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A century old debate is still raging in the markets (more so today, with the introduction of commodity ETFs) and it has to deal with whether it is better to invest in a commodity or in the companies that produce the commodity.

What I will attempt to do over the coming days, months, years etc. is produce articles showing that my methodology, Mycroft Research (MR) can help the long suffering commodity investor make clear cut decisions based on capital appreciation through capital preservation. I do this by introducing history into the equation and thus allow investors to take a longer term approach to investing in the commodity markets.

The first part of MR is called Statistical Indicator Analysis (SIA);

For those new to SIA here is an introductory article explaining how it works.

And since we will be discussing commodities in this article, here is a further introduction using SIA to analyze the Fuel Oil Commodities. I only recently received the data on Natural Gas, so it was not included in the article below:

Therefore with the introductions out of the way let us present a chart of SIA for Natural Gas Futures [click all images to enlarge]:

Since the commodity “natural gas” does not produce earnings, has no income statement, balance sheet or cash flow statement, we are forced to analyze it just from the viewpoint of the price that it trades at and what investor sentiment is in relation to the various macro-economic forces that are associated with it, which affect its supply and demand.

These forces are part of what is called fractal geometry, which I define as “the infinite number of factors working together, eventually affecting the whole in some way.” In other words, for example, how does a war in North Korea affect gas prices in Texas and Siberia or how does an increase in car accidents globally, affect the sale of Ford (F) cars in China or Bombay? As extreme as these events sound, everything is interrelated in some way to everything else and the culmination of all these infinite factors result in what we call daily life.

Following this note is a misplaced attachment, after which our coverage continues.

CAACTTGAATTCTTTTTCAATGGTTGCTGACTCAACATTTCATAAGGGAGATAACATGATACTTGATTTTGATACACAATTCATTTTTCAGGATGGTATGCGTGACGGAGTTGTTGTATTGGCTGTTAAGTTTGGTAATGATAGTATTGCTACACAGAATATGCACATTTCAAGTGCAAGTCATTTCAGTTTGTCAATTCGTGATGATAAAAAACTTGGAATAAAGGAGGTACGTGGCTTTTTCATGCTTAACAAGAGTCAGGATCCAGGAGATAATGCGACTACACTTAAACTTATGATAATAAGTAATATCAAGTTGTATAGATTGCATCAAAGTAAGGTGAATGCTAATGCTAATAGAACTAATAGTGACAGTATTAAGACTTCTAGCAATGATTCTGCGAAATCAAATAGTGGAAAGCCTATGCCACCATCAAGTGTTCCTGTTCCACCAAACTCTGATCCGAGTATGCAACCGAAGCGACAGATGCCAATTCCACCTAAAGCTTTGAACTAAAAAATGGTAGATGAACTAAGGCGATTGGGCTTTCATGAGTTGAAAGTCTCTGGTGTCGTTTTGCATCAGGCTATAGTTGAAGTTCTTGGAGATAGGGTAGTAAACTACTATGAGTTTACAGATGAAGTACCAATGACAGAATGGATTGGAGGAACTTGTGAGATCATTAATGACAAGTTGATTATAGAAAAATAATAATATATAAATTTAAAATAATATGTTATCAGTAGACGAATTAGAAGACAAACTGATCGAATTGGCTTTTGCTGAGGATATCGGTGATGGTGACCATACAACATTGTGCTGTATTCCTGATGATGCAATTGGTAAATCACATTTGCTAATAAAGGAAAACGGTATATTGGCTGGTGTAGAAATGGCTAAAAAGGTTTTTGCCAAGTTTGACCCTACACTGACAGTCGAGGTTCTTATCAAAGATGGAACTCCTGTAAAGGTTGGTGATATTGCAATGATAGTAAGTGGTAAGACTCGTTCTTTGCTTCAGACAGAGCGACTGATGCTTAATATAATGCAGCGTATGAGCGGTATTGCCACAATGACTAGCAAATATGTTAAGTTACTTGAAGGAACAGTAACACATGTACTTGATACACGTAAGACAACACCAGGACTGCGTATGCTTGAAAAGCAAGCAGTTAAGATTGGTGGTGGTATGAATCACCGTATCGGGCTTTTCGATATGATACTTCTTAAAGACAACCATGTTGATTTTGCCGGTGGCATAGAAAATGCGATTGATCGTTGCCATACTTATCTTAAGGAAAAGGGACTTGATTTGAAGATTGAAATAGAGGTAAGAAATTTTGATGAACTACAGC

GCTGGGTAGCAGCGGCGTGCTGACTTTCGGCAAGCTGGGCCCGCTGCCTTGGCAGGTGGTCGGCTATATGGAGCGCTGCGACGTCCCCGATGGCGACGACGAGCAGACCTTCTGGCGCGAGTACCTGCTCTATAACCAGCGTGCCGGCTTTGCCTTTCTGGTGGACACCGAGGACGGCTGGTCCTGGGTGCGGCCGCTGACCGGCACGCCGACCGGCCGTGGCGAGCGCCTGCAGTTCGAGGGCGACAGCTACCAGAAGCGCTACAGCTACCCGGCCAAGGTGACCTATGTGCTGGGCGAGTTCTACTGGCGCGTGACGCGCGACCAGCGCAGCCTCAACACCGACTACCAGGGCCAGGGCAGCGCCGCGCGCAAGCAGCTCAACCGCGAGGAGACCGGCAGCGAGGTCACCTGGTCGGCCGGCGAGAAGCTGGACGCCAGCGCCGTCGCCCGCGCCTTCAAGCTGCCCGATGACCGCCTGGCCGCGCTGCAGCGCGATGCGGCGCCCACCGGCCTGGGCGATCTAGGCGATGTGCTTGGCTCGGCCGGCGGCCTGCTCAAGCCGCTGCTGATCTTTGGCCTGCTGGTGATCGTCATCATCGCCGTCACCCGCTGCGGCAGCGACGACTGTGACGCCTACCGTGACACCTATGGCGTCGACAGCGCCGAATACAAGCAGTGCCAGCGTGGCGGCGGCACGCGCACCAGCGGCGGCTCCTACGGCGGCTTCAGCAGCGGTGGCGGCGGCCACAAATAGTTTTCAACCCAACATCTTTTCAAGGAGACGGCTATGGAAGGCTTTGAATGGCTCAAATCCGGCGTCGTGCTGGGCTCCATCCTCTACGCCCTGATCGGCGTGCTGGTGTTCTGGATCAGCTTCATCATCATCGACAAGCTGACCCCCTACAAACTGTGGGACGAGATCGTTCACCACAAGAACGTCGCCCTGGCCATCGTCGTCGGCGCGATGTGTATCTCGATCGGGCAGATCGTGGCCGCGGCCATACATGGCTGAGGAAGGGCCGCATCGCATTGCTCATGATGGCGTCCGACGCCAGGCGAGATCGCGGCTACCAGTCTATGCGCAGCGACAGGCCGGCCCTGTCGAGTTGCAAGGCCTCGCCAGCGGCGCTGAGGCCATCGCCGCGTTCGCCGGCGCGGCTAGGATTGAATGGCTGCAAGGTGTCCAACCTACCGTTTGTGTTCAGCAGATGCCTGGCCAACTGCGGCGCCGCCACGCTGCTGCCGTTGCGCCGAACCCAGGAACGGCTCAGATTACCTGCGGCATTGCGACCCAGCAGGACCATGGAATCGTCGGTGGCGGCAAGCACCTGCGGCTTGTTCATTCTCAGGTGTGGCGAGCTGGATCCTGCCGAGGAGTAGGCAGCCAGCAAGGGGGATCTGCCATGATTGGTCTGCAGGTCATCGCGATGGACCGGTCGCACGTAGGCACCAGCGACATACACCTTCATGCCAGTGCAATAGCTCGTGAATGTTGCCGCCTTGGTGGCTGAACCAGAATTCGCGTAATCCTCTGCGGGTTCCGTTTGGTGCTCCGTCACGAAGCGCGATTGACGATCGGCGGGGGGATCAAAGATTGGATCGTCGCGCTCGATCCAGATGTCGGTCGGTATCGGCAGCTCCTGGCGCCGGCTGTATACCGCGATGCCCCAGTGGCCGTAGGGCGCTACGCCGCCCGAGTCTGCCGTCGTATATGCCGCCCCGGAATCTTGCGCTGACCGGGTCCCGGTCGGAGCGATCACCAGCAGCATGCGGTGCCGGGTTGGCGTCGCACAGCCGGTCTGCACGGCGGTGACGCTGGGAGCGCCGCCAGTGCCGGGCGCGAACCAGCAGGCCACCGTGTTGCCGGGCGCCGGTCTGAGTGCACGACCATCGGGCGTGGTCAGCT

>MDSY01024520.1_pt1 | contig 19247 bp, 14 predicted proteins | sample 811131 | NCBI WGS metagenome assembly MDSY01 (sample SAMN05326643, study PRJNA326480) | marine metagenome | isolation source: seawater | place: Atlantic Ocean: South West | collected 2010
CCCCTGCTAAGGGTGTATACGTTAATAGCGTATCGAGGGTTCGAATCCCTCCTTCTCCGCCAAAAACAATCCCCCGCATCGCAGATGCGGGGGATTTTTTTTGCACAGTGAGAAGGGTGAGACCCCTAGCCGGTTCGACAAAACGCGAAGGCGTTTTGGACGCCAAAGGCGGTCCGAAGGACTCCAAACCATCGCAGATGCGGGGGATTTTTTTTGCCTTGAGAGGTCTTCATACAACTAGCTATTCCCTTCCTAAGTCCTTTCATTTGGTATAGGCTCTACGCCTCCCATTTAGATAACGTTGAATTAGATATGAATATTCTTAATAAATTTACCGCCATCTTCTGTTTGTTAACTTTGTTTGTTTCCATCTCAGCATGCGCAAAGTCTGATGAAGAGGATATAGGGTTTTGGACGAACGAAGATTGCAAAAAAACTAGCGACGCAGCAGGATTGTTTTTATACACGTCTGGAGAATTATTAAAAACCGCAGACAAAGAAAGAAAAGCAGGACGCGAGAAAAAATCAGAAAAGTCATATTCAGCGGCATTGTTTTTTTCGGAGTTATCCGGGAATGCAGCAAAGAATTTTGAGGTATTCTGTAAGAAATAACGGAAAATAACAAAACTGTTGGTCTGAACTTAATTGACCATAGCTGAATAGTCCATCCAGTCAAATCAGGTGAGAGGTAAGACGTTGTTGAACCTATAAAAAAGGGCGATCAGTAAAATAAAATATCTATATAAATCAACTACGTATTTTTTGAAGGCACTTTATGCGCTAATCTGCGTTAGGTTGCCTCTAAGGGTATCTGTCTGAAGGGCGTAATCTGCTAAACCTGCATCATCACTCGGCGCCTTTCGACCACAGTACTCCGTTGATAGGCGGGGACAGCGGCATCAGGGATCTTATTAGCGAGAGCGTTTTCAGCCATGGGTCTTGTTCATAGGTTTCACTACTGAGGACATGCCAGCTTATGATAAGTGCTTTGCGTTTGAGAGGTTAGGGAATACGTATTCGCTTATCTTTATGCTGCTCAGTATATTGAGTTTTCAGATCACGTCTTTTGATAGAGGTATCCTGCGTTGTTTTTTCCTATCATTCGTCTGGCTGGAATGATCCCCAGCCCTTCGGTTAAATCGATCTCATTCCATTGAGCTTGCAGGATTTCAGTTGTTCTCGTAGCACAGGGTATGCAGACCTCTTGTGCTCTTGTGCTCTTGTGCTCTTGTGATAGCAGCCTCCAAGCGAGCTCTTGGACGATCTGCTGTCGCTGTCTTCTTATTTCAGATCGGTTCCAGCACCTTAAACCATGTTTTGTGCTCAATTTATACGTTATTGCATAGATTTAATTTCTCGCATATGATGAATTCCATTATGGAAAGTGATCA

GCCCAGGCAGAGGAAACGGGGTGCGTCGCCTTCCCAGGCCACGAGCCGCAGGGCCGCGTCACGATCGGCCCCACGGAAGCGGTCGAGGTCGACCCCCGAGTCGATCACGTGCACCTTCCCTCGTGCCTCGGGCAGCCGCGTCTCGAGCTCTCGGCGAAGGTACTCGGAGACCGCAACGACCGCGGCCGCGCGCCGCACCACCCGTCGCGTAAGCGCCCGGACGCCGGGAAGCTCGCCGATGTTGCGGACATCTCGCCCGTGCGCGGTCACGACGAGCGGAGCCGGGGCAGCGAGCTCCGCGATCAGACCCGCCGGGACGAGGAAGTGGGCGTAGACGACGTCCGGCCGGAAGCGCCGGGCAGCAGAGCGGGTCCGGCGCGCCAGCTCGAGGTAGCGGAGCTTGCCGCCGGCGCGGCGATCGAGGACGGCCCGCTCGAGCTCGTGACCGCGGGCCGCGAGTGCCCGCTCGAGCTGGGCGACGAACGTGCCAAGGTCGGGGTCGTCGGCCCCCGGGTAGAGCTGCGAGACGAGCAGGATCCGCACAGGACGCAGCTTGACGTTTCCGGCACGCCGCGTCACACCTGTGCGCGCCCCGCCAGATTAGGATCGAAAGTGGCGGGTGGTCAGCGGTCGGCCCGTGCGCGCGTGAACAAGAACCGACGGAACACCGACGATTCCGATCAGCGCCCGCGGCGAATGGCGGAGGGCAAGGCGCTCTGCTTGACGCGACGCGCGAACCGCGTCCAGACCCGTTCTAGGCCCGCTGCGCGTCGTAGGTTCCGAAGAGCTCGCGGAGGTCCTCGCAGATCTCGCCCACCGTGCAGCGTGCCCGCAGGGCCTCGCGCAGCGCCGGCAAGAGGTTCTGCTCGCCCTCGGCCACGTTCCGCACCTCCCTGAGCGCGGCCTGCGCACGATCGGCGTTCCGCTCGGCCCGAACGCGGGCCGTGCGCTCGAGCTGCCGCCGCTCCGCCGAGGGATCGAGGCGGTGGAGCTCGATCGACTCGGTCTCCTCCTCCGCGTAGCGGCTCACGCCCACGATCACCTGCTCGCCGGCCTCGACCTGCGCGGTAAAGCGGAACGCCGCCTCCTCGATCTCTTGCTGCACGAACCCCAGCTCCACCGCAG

Fractal Geometry affects the trading in the pits of the global commodity markets every second of every day. Therefore it is extremely difficult to be able to come up with a strategy to predict the future of what will happen, so I do not try to do so, but instead try to determine the present value of anything I analyze.

MR uses history as its guide in analyzing stocks, commodities, mutual funds and indices and uses the statistical mean or an average resulting from 3650 trading days (not calendar days) as its guide. By doing so, the results of MR act as a hedge against having to watch the macro-economic events on a second by second basis, which we know is impossible.

Being a student of history, I have learned that history does indeed repeat itself quite often and that investor behavior has changed very little in the last 1000 years. Investors in the marketplace are motivated by fear and greed and have a tendency to panic on the downside, as well on the upside, more often than not. Because most investors do little, if any, research, most of their actions are based on emotion. Emotion is the most dangerous thing to use when making investment decisions, but nevertheless, it's how most investors operate, so it is a reality we unfortunately have to deal with.

In analyzing the SIA chart above, one will notice that Natural Gas Futures are trading at about a 17% discount to their SIA line (red line), which is currently $5.23. I have only been able to get data going back to 1993, so our first day of analysis (#1) starts on July 23, 2008 (the day the 3651st trading day was reached). On that day the SIA for Natural Gas was $4.66 and the market price for Natural Gas was $10.28 (down from a high of $13.91, achieved just three weeks earlier on July 1, 2008). Therefore, on July 23rd we had a price to SIA (P/SIA) of 2.21 and we currently have a (P/SIA) of 0.87. So we went from $13.91 to $4.32 in just 2 ½ years.